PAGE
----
Kyrie Irving has been elected by his fellow NBA players as a new vice president of the National Basketball Players Association, the union announced Monday. Irving will replace former vice president Pau Gasol, whose three-year term has expired. Gasol, now 39 years old, was waived by the Portland Trail Blazers earlier this season and has not played since.
Irving’s vice presidency does not make him the union’s second-ranking leader. The union is structured around a nine-player Executive Committee along with 30 player representatives from each NBA team. That Executive Committee features a president, Chris Paul, a first vice president, currently Andre Iguodala, and a secretary-treasurer, currently Anthony Tolliver. The remaining six slots all have VP titles, one of which Irving is now inheriting.
“This was the right time for me to run for a leadership position in the NBPA,” Irving said in a statement. “I have been an observer and a participant in union affairs for a while, but for the most part, I was off on the sidelines, supporting our Executive Committee as they made important decisions. At this point in my career, I wanted to join forces with those guys and take a bigger role outside of the basketball court and within our union.”
Irving has never previously held a leadership role in the union. He is the union representative for the Brooklyn Nets, but fellow Net Garrett Temple likely would have held that role if he were not also serving as a vice president. Former Boston Celtics teammate Jaylen Brown, whom Irving clashed with last season, is also a vice president.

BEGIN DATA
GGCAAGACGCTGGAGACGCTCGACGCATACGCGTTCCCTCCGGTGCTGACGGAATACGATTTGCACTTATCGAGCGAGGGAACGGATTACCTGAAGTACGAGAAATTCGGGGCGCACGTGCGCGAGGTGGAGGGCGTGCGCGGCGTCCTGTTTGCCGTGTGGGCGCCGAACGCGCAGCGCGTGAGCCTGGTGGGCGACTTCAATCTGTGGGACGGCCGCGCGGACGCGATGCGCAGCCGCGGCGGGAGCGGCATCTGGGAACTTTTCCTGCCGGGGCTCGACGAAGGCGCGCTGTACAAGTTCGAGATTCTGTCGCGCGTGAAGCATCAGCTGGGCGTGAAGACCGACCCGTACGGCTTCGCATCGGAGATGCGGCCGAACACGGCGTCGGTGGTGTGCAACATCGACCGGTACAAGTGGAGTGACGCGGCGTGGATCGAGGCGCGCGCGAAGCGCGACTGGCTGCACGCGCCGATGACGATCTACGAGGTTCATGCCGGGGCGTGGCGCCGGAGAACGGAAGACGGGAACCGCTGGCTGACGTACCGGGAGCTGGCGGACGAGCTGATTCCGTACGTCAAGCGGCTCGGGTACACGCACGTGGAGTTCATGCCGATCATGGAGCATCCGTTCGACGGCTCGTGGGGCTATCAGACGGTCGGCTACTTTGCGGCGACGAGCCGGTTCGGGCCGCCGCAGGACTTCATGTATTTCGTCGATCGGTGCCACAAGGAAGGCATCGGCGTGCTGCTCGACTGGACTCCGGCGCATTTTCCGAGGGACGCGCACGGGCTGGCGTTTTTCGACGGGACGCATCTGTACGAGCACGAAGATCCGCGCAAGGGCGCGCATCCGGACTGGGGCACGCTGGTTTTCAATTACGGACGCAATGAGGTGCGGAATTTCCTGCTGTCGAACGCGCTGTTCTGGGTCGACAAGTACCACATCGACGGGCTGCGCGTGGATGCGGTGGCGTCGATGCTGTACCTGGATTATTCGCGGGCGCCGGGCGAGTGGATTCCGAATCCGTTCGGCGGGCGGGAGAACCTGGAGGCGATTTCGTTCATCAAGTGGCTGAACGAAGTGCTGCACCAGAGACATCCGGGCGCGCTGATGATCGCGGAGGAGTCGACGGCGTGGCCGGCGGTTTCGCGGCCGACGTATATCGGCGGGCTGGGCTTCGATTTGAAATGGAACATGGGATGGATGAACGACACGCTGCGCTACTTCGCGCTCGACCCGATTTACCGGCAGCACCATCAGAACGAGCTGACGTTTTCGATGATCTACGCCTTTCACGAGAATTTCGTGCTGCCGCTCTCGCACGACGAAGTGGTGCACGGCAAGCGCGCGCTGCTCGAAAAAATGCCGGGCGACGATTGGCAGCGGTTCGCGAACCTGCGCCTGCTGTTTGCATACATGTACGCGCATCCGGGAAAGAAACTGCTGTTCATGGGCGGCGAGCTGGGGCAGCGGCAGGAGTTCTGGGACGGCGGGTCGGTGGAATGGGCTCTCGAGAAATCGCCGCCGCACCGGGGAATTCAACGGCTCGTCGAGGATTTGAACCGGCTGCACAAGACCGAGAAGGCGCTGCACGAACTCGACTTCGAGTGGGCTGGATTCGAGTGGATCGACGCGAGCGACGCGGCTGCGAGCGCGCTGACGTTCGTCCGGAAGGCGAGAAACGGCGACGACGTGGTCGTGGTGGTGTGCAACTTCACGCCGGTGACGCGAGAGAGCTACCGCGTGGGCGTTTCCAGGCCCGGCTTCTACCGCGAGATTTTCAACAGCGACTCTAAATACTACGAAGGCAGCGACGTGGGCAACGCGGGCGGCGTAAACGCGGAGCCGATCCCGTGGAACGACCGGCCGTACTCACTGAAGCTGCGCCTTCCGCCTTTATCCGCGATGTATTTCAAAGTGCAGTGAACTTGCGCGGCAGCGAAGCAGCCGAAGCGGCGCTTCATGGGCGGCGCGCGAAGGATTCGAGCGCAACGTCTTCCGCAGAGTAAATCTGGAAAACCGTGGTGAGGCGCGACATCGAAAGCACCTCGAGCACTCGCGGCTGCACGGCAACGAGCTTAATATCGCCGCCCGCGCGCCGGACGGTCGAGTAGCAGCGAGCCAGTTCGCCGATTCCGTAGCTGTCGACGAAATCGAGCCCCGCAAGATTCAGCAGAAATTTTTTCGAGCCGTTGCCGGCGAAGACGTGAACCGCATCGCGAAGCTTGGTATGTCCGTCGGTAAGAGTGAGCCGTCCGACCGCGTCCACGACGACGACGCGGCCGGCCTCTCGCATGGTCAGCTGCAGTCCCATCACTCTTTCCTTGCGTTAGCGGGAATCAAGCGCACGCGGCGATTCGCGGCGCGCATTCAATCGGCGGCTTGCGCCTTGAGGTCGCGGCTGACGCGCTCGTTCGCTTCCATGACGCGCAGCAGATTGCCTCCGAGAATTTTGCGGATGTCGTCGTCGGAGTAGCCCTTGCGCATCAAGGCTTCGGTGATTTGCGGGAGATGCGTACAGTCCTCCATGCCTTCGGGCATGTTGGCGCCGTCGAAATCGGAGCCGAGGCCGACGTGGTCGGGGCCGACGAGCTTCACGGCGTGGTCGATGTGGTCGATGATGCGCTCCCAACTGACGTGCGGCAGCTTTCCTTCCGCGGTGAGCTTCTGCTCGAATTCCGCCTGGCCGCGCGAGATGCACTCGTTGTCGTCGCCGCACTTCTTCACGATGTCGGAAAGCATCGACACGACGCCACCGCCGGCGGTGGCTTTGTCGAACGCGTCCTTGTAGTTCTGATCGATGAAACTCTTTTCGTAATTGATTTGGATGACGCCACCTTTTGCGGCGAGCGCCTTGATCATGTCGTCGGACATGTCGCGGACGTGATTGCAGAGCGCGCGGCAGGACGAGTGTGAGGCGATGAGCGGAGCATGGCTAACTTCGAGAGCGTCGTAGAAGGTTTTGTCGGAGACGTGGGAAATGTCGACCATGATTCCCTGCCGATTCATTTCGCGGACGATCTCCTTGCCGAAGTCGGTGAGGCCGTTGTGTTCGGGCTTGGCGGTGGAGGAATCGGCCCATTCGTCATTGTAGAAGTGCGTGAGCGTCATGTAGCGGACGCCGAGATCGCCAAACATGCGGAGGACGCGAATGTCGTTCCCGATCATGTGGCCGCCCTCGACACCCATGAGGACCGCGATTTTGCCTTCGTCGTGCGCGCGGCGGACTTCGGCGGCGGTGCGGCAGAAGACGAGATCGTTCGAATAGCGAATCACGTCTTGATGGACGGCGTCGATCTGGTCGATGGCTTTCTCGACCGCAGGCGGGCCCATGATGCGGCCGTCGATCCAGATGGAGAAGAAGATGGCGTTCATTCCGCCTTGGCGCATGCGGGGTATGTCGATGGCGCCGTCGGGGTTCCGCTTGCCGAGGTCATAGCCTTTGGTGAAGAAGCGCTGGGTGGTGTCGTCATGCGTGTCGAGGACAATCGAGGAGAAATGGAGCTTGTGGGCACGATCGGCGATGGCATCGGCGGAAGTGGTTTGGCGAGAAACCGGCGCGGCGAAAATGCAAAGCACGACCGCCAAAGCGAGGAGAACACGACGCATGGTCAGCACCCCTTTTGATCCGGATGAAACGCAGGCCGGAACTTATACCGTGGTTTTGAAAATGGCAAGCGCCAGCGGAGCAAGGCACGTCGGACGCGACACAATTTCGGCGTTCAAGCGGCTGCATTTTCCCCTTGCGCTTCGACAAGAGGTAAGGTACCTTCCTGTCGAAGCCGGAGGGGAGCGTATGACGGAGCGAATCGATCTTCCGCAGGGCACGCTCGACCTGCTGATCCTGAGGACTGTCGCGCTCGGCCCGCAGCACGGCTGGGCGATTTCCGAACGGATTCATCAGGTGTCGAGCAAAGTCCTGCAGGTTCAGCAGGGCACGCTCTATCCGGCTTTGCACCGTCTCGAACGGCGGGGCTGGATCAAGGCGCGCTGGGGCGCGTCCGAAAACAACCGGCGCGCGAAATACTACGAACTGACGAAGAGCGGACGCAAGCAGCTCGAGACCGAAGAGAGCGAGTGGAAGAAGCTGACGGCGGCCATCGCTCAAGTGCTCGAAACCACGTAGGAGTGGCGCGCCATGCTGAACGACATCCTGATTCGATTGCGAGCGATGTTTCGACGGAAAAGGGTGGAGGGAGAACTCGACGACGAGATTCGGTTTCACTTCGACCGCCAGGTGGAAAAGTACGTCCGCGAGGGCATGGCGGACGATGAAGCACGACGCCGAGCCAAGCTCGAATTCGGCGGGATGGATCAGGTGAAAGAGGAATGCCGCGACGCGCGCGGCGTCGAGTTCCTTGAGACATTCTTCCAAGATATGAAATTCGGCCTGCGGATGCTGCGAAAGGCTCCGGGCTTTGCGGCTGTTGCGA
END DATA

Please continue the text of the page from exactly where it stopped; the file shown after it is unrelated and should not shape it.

NBPA president Chris Paul talked about the impact Gasol made on the job during his three years:
“Pau brought an invaluable perspective to the Executive Committee as both an international player and a highly respected league veteran,” Paul said. “In the last three years, the NBPA has greatly expanded our resources for international players and I believe that is a direct effect of Pau. We are grateful to him for his service and we are thrilled to have Kyrie join us as the newest vice president. Having a player of his caliber coupled with his off-the-court-business acumen will help us to continue to strengthen the union as a whole and empower our individual voices as players.”
The NBA and the union are currently enjoying a period of unparalleled labor peace. The two sides quietly agreed to a new collective bargaining agreement in 2016 that both sides are locked into through at least the 2022-23 season. At the very least, that will take the league more than a decade beyond its most recent work stoppage in 2011. While declining TV ratings and lost revenue in China could create some strife when negotiations pick up for a new deal, neither side appears close to pursuing another stoppage.
Irving, like all other vice presidents, will serve a three-year term in office. A lot could change in that time, but for now, Irving is entering as stable a situation as any Executive Committee member has in years.